Badlands Brewing Company

By their bootstraps: Troy Baxter, Mike Nuttall and Grace Wilkinson of Badlands Brewing Company make hoppy, hazy ales in small batches that sell out as fast as they can make them.

June 13, 2018 | | Food

If you’re an adventurous beer drinker up for a hoppy, hazy ale, and you find a Badlands beer in stock at your favourite pub or The Beer Store, make your move. While its eye-catching logo features an owl, it is the unicorn of local beers: Is it real? Was it a dream? Will I see it again?

This scarcity isn’t a marketing ploy. Rather, it’s the small-batch reality of this Caledon brewery, which has two regular ale offerings, Distorted Re-Ale-ity and Through the Glass, and a roster of others they offer to restaurants and announce on social media.

Troy Baxter, Mike Nuttall and Grace Wilkinson on the Wilkinson farm, where they brew Badlands beer. Photo by James MacDonald.

Troy Baxter, Mike Nuttall and Grace Wilkinson on the Wilkinson farm, where they brew Badlands beer. Photo by James MacDonald.

Childhood friends Troy Baxter and Mike Nuttall, along with Troy’s wife Grace Wilkinson, run the operation out of a tidy calf barn on the Cheltenham-area farm where Grace grew up and the couple now live with her parents. (In 2017 the family received a Canada 150 plaque noting the 100-acre farm has been in continuous production for 150 years.) There’s also a herd of 30 beef cattle, cash crops and an acre of small plantings for their experimental beers, including hops, barley, wheat, wine grapes, fruit trees and herbs – lemon balm may get a brew this summer.

Troy says the loosening of provincial regulations for on-farm businesses in 2015 inspired them to nudge their passion for home brewing into a side business. None are quitting their day jobs yet, but each share much-needed skills. Grace is a store planner for a big box retailer, Troy, a supply officer in the Canadian Armed Forces, and Mike is a project manager for a civil engineering company. The men are natural DIYers, building many components of the brewery themselves, including three iterations of the bottling apparatus. The first was a dud; the second worked well, if slowly, for 5,000 bottles; the third is twice as fast. “We’re not lying about our beer being handmade!” Troy laughs.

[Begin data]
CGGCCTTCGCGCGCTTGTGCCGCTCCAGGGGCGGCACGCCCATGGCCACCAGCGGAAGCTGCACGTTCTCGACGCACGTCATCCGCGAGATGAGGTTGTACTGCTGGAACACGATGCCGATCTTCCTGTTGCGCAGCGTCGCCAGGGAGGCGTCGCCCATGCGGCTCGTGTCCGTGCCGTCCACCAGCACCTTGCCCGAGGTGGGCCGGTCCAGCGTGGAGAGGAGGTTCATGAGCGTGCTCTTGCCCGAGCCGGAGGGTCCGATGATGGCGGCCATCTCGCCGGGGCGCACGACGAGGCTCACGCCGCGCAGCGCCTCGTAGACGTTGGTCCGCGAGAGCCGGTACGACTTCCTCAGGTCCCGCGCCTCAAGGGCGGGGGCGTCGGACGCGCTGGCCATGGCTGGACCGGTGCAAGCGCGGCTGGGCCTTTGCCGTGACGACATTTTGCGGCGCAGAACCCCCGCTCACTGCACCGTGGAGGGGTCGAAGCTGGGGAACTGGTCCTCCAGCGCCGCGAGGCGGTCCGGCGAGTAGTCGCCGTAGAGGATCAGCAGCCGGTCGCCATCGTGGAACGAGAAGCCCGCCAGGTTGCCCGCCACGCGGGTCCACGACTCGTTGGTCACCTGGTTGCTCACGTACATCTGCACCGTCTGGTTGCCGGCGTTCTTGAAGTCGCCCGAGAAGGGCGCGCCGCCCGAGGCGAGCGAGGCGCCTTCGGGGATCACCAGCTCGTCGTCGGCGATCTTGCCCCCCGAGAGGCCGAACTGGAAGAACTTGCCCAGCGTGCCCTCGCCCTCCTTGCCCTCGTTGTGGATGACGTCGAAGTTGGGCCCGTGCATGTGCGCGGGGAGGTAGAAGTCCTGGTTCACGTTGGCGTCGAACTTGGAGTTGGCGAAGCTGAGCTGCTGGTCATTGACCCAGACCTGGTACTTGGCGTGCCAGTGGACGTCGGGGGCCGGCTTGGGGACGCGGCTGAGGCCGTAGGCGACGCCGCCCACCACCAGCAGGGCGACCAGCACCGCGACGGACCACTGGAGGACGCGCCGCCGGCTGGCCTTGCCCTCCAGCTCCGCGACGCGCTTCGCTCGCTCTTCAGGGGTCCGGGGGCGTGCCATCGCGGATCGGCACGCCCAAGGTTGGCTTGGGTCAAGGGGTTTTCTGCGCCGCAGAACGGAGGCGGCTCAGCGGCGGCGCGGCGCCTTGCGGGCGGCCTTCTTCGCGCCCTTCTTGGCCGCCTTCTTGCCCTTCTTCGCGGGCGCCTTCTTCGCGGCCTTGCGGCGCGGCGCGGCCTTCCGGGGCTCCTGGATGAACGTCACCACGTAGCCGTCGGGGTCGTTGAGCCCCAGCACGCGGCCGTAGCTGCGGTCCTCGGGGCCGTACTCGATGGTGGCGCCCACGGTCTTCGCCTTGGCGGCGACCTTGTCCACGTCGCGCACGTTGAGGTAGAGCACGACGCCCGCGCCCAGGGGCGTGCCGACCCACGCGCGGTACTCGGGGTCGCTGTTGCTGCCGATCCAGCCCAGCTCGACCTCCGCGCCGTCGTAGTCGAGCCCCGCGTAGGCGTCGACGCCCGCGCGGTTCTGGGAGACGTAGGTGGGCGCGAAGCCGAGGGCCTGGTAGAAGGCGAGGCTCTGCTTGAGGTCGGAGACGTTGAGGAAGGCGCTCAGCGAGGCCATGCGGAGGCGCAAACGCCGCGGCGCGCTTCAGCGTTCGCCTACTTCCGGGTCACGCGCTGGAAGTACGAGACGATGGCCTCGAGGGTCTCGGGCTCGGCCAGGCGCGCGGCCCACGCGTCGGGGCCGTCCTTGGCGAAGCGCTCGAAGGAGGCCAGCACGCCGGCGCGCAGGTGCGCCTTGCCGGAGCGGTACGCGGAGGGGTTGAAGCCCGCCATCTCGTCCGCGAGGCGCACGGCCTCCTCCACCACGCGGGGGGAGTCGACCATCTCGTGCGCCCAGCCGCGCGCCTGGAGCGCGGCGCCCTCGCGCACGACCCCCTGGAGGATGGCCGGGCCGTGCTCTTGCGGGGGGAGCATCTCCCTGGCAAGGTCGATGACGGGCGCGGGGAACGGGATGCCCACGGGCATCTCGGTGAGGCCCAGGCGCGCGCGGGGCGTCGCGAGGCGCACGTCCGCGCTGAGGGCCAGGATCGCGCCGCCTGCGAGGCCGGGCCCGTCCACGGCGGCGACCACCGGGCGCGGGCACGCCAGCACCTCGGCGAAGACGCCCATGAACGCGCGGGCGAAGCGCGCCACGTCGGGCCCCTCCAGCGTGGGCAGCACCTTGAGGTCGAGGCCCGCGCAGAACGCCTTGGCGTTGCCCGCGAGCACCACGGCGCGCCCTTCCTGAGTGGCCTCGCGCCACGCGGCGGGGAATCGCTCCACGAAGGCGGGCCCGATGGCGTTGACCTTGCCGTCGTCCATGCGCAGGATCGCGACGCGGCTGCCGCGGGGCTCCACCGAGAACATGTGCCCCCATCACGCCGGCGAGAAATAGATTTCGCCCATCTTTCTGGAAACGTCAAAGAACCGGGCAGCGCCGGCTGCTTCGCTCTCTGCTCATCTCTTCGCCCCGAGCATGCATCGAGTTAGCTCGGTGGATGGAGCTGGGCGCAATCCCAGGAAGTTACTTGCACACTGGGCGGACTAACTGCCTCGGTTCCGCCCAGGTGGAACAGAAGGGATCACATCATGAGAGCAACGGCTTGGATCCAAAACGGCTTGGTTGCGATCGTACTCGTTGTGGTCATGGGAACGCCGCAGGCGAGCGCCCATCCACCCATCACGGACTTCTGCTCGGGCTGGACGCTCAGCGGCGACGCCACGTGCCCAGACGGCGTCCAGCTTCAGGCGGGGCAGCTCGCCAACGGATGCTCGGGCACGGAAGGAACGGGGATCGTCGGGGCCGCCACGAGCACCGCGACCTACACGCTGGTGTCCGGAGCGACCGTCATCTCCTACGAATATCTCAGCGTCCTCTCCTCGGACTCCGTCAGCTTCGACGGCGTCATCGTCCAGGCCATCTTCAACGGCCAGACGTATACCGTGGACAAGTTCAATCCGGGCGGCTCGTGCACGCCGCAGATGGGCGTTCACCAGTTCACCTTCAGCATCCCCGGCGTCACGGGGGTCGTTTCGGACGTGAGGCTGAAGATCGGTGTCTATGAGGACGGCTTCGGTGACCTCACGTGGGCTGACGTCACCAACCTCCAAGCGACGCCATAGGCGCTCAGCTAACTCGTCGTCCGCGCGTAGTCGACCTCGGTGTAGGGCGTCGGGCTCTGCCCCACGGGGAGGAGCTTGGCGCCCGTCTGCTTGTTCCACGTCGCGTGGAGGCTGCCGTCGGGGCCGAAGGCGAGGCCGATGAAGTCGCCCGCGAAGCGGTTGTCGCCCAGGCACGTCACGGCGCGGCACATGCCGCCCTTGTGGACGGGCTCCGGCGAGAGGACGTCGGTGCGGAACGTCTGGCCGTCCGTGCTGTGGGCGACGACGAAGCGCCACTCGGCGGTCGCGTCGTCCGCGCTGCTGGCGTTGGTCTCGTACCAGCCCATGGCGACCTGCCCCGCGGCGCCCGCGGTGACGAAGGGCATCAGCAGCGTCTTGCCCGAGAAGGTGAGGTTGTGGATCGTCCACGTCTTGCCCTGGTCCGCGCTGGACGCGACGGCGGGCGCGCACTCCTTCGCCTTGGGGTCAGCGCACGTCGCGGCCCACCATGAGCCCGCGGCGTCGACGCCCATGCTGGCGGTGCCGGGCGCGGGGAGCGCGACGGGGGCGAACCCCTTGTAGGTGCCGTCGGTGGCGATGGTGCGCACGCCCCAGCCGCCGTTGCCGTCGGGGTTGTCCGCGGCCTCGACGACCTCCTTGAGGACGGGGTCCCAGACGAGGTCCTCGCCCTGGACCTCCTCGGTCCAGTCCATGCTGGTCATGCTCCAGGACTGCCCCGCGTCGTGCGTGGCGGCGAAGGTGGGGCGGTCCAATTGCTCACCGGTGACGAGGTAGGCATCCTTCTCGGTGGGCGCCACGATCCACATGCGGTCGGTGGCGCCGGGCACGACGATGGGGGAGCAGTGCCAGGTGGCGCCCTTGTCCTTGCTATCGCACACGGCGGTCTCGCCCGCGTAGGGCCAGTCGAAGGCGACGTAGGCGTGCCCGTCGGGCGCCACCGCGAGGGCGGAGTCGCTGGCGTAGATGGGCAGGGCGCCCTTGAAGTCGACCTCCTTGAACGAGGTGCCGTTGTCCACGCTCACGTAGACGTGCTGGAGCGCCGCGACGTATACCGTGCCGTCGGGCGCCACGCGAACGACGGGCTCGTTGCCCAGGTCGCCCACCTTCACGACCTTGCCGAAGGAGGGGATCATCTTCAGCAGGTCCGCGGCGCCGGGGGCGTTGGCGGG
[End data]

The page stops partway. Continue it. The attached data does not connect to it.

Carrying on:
Small-batch brewing at Badlands. Photo by James MacDonald.

Small-batch brewing at Badlands. Photo by James MacDonald.

The descriptions on their website capture their camaraderie and cheeky vibe. They dig at pretentious types with a porter called Can I Speak to Your Manager? And they mark history with Frozen Pipes ale, named for the batch that required pipe replacements to finish.

Troy says the next phase is a bigger brewhouse and a small bottle shop. Until then, the hunt is on at The Beer Store and local eateries, where gobsmacked reactions like that of Busholme owner Niccole Magill are common. Troy recalls bringing his first batch to Orangeville’s Barley Vine Rail Co., where one of the owners offered to buy it all. “Without restaurants, none of us would have a brand or a business right now,” Troy says.

Read on for more on new craft brewers in Caledon:

About the Author More by Tralee Pearce

Tralee Pearce is an associate editor of In The Hills Magazine.

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